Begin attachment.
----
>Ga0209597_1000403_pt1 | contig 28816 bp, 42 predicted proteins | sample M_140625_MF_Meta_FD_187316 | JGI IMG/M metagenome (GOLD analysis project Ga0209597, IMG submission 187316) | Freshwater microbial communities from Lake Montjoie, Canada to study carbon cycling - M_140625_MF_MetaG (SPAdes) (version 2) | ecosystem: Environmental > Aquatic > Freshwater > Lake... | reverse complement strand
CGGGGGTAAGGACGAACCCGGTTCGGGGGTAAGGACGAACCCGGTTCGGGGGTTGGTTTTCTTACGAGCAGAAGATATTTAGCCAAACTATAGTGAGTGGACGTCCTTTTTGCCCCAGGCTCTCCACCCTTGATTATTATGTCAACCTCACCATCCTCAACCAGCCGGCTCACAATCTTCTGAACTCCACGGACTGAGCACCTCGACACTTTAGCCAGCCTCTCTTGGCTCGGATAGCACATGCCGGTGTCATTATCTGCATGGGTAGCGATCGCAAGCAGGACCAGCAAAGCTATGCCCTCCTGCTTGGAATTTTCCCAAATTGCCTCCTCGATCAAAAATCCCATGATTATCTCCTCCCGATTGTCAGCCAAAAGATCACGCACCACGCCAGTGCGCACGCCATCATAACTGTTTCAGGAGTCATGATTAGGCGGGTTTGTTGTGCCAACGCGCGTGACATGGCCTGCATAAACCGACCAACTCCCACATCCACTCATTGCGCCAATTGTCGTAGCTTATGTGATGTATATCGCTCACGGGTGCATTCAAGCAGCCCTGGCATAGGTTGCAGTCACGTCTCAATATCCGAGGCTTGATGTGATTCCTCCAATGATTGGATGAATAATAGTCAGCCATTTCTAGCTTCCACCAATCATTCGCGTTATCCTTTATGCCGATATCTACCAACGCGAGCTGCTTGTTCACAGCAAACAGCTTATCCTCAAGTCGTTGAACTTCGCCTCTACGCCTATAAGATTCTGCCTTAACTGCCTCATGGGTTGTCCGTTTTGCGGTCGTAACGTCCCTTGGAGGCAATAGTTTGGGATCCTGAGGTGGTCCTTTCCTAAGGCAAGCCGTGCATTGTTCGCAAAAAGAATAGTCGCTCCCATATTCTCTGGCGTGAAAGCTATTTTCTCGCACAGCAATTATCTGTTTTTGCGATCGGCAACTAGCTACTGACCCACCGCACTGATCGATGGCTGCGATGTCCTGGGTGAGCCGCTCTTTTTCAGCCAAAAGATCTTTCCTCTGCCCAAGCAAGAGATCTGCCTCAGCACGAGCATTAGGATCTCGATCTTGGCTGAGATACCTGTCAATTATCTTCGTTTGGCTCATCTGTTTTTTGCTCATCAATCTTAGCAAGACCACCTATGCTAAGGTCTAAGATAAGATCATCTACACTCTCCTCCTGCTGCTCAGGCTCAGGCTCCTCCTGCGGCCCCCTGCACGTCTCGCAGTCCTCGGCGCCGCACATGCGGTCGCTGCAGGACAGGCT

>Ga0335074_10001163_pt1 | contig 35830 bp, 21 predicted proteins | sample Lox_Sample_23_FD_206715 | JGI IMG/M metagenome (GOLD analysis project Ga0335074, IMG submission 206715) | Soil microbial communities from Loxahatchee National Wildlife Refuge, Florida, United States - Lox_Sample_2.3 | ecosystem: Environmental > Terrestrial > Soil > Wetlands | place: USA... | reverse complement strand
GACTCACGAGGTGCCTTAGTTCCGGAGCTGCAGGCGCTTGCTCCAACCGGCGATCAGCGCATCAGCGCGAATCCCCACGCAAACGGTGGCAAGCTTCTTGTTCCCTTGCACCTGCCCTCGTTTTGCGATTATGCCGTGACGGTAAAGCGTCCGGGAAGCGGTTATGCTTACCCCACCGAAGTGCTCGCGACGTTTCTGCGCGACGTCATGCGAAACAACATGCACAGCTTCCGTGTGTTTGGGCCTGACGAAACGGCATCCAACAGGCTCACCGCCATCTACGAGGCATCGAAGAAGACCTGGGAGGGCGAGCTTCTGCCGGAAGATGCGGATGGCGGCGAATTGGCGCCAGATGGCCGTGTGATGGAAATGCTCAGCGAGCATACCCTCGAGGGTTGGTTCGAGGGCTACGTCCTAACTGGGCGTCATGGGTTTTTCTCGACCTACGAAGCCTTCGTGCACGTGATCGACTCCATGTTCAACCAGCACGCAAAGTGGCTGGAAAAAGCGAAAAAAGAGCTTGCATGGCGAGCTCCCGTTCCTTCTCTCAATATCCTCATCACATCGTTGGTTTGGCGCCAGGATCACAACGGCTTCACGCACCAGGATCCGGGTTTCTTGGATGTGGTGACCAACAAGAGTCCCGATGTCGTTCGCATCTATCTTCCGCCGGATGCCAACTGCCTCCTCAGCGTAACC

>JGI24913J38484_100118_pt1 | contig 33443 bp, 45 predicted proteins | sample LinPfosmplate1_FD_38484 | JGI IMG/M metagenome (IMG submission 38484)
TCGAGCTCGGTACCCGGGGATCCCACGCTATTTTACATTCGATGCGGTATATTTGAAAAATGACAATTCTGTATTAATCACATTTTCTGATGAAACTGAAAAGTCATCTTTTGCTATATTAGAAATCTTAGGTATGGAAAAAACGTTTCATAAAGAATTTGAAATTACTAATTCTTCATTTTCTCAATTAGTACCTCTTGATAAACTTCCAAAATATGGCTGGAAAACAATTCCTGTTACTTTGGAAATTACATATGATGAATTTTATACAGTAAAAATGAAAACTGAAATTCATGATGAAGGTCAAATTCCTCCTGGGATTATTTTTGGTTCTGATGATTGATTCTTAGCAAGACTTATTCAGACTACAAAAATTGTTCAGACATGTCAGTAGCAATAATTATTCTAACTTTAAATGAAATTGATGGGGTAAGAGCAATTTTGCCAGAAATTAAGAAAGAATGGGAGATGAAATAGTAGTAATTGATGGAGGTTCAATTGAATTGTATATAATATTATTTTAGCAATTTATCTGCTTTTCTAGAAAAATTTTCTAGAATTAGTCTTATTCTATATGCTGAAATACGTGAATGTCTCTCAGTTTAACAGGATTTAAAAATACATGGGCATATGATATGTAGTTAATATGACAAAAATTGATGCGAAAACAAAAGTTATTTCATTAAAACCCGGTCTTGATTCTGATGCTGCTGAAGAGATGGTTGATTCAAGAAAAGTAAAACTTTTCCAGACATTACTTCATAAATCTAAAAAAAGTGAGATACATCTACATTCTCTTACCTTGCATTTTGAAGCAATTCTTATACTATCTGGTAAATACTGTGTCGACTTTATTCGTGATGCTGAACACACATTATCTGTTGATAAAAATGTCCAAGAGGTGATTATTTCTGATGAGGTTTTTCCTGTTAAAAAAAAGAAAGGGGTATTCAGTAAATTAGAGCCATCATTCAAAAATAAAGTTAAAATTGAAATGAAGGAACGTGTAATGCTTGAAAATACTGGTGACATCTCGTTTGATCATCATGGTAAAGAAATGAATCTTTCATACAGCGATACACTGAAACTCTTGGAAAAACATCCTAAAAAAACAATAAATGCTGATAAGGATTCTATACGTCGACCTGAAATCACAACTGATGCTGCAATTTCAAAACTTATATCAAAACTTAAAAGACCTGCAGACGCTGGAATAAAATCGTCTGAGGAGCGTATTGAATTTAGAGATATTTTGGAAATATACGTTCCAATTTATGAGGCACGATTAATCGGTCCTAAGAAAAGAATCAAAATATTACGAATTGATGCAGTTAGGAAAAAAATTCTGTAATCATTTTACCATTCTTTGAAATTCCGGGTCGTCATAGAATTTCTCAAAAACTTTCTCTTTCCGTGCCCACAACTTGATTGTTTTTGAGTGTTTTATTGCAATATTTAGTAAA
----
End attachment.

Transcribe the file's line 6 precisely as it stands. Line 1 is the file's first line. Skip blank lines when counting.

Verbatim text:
TCGAGCTCGGTACCCGGGGATCCCACGCTATTTTACATTCGATGCGGTATATTTGAAAAATGACAATTCTGTATTAATCACATTTTCTGATGAAACTGAAAAGTCATCTTTTGCTATATTAGAAATCTTAGGTATGGAAAAAACGTTTCATAAAGAATTTGAAATTACTAATTCTTCATTTTCTCAATTAGTACCTCTTGATAAACTTCCAAAATATGGCTGGAAAACAATTCCTGTTACTTTGGAAATTACATATGATGAATTTTATACAGTAAAAATGAAAACTGAAATTCATGATGAAGGTCAAATTCCTCCTGGGATTATTTTTGGTTCTGATGATTGATTCTTAGCAAGACTTATTCAGACTACAAAAATTGTTCAGACATGTCAGTAGCAATAATTATTCTAACTTTAAATGAAATTGATGGGGTAAGAGCAATTTTGCCAGAAATTAAGAAAGAATGGGAGATGAAATAGTAGTAATTGATGGAGGTTCAATTGAATTGTATATAATATTATTTTAGCAATTTATCTGCTTTTCTAGAAAAATTTTCTAGAATTAGTCTTATTCTATATGCTGAAATACGTGAATGTCTCTCAGTTTAACAGGATTTAAAAATACATGGGCATATGATATGTAGTTAATATGACAAAAATTGATGCGAAAACAAAAGTTATTTCATTAAAACCCGGTCTTGATTCTGATGCTGCTGAAGAGATGGTTGATTCAAGAAAAGTAAAACTTTTCCAGACATTACTTCATAAATCTAAAAAAAGTGAGATACATCTACATTCTCTTACCTTGCATTTTGAAGCAATTCTTATACTATCTGGTAAATACTGTGTCGACTTTATTCGTGATGCTGAACACACATTATCTGTTGATAAAAATGTCCAAGAGGTGATTATTTCTGATGAGGTTTTTCCTGTTAAAAAAAAGAAAGGGGTATTCAGTAAATTAGAGCCATCATTCAAAAATAAAGTTAAAATTGAAATGAAGGAACGTGTAATGCTTGAAAATACTGGTGACATCTCGTTTGATCATCATGGTAAAGAAATGAATCTTTCATACAGCGATACACTGAAACTCTTGGAAAAACATCCTAAAAAAACAATAAATGCTGATAAGGATTCTATACGTCGACCTGAAATCACAACTGATGCTGCAATTTCAAAACTTATATCAAAACTTAAAAGACCTGCAGACGCTGGAATAAAATCGTCTGAGGAGCGTATTGAATTTAGAGATATTTTGGAAATATACGTTCCAATTTATGAGGCACGATTAATCGGTCCTAAGAAAAGAATCAAAATATTACGAATTGATGCAGTTAGGAAAAAAATTCTGTAATCATTTTACCATTCTTTGAAATTCCGGGTCGTCATAGAATTTCTCAAAAACTTTCTCTTTCCGTGCCCACAACTTGATTGTTTTTGAGTGTTTTATTGCAATATTTAGTAAA